The Dark Side of Rush
Orientation is finally over. It’s the end of the mandatory events that about 50 percent of freshmen don’t go to and the end of the leftover free food that is left sitting near Kresge for days afterwards. But the end of Orientation does not mean the end of free food. For with the end of the first week comes the beginning of the second, known as rush. During this frenetic time, the 26 fraternities battle it out to recruit as many freshmen as possible.
Each one of these fraternities has bills to pay, and they are only able to do so with the annual supply of new frosh. Here are the metrics: the freshman class has 1,071 students, according to the Office of the Provost. Of those, there are 561 males. Slightly more than 50 percent of males join a fraternity, so that means that a little more than 280 males from this class are going to be joining a fraternity during their time at MIT. That’s certainly a limited number of freshmen to fight over. So, they have about a week to convince the freshmen to join their living group. And it has become increasingly clear that this is done in an unfortunate manner.
The first sign to suggest that rush is out of control occurred during the first day of rush, when the president of the Interfraternity Council announced that the 26 fraternities were, together, spending in excess of half a million dollars. $500,000. Many fraternities boast about the great community service they do and the wonderful families that they are. Last time I checked, community service organizations don’t throw $500,000 away on extravagant events to buy members of their so-called “family.”
Regardless of how much money is spent on Rush events, the same number of students will join fraternities. If each fraternity halves its spending, I am willing to wager that the number of students recruited will not change. Over the years, millions of dollars could be saved. And there would be no impact at all on the fraternities except that they have more money to put towards important causes. By cutting extravagant Rush spending, all parties involved in Rush would benefit.
Another distasteful aspect of rush week is the persistence and, oftentimes, the “creepiness” of the fraternity brothers. For example, on the first day of rush, there was a massive barbecue at Killian Court (the “Greek Griller”). I attended with friends to continue to ensure that I would not spend a dime on food.
We were approached by a brother who told us about an event that was about a 5 minute walk away. I later commented that he seemed similar to a telemarketer. Despite our obvious lack of interest and discomfort with the situation, he continued to press us. Before he gave up, he made one final suggestion: we should get in his van which would take us to the event. Looking towards the street, I saw a large white, unmarked van with seemingly tinted windows.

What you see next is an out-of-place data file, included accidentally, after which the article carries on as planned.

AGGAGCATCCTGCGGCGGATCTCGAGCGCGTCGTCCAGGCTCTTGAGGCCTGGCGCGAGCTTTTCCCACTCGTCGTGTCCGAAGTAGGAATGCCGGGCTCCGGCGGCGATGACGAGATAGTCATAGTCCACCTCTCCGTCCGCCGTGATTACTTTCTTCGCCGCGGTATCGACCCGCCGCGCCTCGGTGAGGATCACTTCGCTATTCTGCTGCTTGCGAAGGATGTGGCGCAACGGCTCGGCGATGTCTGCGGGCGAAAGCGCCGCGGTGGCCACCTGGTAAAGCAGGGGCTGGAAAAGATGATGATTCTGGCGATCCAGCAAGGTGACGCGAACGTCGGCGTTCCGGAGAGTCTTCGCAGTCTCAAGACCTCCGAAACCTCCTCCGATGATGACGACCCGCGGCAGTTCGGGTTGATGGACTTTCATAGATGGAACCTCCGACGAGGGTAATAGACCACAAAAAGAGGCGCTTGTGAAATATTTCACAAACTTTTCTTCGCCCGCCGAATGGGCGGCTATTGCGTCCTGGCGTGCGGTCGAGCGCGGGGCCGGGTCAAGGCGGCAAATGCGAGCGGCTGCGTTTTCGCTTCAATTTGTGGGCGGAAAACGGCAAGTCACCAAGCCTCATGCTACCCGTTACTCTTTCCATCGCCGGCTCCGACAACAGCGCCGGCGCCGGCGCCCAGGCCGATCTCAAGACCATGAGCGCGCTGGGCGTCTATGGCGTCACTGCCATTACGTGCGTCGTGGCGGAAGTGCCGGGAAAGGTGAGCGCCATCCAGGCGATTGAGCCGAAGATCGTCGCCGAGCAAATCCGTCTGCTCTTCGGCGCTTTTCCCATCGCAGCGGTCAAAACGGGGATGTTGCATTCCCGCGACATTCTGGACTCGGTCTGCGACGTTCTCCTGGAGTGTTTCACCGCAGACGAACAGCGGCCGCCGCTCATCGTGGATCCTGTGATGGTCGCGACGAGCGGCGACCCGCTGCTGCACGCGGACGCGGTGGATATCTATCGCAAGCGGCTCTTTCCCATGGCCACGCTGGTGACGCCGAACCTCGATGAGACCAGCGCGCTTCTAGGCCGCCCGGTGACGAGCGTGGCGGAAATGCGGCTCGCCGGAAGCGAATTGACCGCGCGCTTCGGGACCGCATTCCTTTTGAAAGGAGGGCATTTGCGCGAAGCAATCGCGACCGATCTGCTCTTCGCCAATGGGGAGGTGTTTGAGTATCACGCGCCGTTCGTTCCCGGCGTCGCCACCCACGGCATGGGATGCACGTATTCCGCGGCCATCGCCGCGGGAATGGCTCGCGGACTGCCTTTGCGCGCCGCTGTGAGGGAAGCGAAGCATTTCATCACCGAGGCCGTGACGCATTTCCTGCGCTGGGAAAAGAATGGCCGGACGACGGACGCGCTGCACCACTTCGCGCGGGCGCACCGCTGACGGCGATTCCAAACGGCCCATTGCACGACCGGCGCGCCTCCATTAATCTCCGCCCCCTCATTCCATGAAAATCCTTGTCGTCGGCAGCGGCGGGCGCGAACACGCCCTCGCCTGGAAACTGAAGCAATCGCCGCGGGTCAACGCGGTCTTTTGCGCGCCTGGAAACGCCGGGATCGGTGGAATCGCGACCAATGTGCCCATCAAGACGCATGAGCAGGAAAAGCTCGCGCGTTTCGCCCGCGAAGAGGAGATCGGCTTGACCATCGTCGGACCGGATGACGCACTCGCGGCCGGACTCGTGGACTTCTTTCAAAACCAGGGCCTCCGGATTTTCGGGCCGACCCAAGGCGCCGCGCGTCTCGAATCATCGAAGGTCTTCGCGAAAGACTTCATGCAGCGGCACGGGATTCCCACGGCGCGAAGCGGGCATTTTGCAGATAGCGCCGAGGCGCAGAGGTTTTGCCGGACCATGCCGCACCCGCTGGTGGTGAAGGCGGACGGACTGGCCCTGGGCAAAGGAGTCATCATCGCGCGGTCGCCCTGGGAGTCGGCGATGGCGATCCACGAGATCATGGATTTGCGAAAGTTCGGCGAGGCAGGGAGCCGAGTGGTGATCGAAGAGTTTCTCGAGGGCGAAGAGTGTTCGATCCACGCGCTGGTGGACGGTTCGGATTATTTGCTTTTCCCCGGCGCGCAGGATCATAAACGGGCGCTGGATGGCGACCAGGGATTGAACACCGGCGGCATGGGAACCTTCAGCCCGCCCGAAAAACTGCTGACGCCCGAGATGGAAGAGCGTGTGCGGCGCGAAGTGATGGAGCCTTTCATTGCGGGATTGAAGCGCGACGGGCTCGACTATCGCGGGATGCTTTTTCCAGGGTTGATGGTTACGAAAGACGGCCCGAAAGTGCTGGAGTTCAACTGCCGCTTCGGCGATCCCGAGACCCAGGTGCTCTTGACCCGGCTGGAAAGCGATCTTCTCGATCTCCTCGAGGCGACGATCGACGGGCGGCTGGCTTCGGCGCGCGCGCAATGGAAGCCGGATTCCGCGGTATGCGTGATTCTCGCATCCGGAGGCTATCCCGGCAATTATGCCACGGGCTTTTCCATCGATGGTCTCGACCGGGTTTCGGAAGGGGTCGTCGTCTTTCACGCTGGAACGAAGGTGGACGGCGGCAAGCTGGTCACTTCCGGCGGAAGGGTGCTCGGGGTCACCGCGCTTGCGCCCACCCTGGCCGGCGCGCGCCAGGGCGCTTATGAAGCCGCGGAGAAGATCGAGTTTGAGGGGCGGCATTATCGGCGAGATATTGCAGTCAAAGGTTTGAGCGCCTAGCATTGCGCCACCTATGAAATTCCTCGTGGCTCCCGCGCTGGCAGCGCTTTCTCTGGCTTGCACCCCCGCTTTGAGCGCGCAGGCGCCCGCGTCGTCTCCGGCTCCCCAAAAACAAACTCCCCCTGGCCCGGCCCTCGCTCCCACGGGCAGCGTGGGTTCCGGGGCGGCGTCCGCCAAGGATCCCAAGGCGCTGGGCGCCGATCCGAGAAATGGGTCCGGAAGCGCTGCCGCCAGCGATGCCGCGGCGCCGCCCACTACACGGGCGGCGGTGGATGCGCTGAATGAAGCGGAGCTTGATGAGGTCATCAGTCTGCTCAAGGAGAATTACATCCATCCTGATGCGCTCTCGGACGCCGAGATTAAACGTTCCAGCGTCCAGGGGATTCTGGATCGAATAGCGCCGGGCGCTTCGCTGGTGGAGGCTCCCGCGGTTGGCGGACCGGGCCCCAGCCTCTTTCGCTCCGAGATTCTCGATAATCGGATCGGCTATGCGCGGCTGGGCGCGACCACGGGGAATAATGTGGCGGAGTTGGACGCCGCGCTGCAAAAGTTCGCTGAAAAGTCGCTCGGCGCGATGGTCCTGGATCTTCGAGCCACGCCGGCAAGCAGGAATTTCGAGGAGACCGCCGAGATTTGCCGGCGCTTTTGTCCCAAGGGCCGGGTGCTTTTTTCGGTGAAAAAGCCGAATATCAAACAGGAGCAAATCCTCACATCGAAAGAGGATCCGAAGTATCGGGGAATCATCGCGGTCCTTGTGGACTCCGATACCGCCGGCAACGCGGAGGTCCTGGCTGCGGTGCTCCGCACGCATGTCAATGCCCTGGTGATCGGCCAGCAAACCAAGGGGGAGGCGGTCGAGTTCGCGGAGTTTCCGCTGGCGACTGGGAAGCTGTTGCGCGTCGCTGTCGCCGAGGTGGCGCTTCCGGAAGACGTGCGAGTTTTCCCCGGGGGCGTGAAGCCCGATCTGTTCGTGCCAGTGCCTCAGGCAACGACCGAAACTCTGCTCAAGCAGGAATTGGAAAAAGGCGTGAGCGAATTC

My mind strayed back to one of the first lessons parents teach their children: don’t take candy from a stranger. In fact, never even talk to strangers. And it’s probably not a great idea to hop into a stranger’s van to go to a party. “Creepy” is the one word that describes this situation accurately. It also describes the next.
During Orientation week, freshmen tend to share numbers not only with many other freshmen, but also with upperclassmen with whom they’ve made friends. Freshmen tend to be liberal when giving out their phone numbers, oftentimes giving it to an upperclassman who simply introduces himself and asks for the number with the promise of a game of basketball. Naively, the freshmen comply, many not even aware of Rush the following week.
Before rush, when the fraternities are extremely restricted as to what they’re allowed to do to recruit freshmen, the number is used responsibly — calls are indeed made to hang out or play a game of basketball.
But once the clock strikes midnight, the phone numbers become gold while the freshmen become victims. Along with many other freshmen, I have taken to screening my calls. At all hours of the day and night, we receive phone calls from our “friends,” who sometimes only made friends with us so they could try to recruit us. The words “being used” come to mind. When your phone rings at one in the morning and you answer to find a random kid you met once walking back to your dorm inviting you to a party at a fraternity house, it is not only creepy, but quite irritating. Sadly, there is no “do-not-call list” for fraternities.
Fraternities are not inherently bad. The community service they do, the sense of community they provide, and their involvement on campus is wonderful. The problem is with their methods of recruitment. And while not all fraternities are guilty (I met many who were relaxed rather than intense and nice rather than pushy), many are.
Fraternities are not for everyone. The fraternities should absolutely hold events to show what they’re about and to provide an opportunity for prospective members to meet the brothers of the group, but there is absolutely no reason as to why it should cost $500,000.
I have seen many of the groups portray themselves as honorable, even including it in their pledge. In that spirit, fraternities should take more measures to ensure that rush activities do not disrupt freshman from handling matters like researching classes, adjusting to campus life, and facing the challenges of making new friends in a new environment. Furthermore, it is not necessary to spend half a million dollars in order to allow freshmen to get a feel for what the brothers are like. The fraternities who engage in such practices disgrace themselves and should be ashamed of their hypocritical behavior.
Ryan Normandin is a member of the Class of 2013.